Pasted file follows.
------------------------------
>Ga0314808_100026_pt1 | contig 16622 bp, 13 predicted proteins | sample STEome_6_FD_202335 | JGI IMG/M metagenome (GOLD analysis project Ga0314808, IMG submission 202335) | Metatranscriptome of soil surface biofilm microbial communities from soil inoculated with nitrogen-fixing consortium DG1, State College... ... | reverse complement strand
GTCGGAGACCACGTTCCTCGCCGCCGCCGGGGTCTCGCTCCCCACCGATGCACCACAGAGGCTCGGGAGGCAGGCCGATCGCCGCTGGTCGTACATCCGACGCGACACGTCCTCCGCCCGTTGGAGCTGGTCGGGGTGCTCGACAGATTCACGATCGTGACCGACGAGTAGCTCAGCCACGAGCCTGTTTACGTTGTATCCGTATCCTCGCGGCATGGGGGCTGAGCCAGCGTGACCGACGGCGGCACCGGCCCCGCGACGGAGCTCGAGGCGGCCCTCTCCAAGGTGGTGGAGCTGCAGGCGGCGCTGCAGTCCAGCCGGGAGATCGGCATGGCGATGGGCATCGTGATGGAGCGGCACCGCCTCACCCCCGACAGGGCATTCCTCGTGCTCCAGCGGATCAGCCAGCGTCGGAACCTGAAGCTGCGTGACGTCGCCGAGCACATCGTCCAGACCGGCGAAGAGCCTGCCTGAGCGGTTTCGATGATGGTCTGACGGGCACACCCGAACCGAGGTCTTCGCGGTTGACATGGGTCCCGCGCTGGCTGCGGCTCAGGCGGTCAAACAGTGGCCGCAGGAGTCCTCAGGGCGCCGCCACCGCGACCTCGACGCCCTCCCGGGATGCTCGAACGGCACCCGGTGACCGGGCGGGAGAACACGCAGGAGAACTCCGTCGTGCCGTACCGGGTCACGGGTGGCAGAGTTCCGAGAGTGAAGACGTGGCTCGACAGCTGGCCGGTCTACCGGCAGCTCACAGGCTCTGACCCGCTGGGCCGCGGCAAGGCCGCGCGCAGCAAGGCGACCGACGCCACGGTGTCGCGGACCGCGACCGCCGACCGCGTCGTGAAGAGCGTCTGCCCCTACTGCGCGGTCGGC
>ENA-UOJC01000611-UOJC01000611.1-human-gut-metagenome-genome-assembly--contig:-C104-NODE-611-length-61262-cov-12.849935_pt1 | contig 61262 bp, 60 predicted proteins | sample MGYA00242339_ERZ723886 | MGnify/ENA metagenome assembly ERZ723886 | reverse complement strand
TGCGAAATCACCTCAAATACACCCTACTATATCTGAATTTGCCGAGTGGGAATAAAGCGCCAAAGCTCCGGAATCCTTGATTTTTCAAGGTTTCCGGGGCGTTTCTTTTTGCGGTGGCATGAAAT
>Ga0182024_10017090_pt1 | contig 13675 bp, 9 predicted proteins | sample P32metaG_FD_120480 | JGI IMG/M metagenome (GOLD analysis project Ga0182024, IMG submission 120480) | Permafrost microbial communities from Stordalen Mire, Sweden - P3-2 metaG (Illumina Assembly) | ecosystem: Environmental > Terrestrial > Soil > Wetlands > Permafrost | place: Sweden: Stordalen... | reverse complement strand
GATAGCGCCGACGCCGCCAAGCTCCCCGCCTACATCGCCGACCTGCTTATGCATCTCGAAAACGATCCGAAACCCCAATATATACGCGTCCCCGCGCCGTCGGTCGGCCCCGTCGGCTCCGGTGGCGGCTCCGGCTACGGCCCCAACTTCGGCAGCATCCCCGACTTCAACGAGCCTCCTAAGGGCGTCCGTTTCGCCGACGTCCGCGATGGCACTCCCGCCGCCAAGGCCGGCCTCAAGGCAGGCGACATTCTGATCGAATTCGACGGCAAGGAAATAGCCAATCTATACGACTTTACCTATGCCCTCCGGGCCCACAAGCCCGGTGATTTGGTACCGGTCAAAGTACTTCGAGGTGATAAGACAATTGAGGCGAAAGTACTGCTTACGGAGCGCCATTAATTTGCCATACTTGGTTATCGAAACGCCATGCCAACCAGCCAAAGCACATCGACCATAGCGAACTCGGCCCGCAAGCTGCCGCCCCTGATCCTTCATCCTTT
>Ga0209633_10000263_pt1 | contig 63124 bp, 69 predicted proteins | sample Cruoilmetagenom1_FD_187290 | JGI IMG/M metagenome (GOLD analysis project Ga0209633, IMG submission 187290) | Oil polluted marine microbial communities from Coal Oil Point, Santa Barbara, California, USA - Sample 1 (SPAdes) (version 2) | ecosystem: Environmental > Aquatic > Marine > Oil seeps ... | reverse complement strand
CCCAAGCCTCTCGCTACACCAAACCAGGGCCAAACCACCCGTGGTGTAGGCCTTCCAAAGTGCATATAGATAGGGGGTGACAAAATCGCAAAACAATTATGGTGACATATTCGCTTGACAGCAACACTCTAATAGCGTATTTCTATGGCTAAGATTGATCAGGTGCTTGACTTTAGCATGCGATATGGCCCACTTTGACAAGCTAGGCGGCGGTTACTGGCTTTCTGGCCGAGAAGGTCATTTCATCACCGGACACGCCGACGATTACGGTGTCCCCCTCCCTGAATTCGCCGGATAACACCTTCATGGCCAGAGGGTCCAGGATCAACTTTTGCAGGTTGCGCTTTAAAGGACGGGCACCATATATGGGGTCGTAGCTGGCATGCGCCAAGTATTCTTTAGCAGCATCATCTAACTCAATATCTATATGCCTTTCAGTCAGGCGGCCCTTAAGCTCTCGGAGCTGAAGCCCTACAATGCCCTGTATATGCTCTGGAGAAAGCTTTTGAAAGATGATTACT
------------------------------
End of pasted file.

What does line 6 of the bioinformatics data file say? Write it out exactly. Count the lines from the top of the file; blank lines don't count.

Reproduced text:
GATAGCGCCGACGCCGCCAAGCTCCCCGCCTACATCGCCGACCTGCTTATGCATCTCGAAAACGATCCGAAACCCCAATATATACGCGTCCCCGCGCCGTCGGTCGGCCCCGTCGGCTCCGGTGGCGGCTCCGGCTACGGCCCCAACTTCGGCAGCATCCCCGACTTCAACGAGCCTCCTAAGGGCGTCCGTTTCGCCGACGTCCGCGATGGCACTCCCGCCGCCAAGGCCGGCCTCAAGGCAGGCGACATTCTGATCGAATTCGACGGCAAGGAAATAGCCAATCTATACGACTTTACCTATGCCCTCCGGGCCCACAAGCCCGGTGATTTGGTACCGGTCAAAGTACTTCGAGGTGATAAGACAATTGAGGCGAAAGTACTGCTTACGGAGCGCCATTAATTTGCCATACTTGGTTATCGAAACGCCATGCCAACCAGCCAAAGCACATCGACCATAGCGAACTCGGCCCGCAAGCTGCCGCCCCTGATCCTTCATCCTTT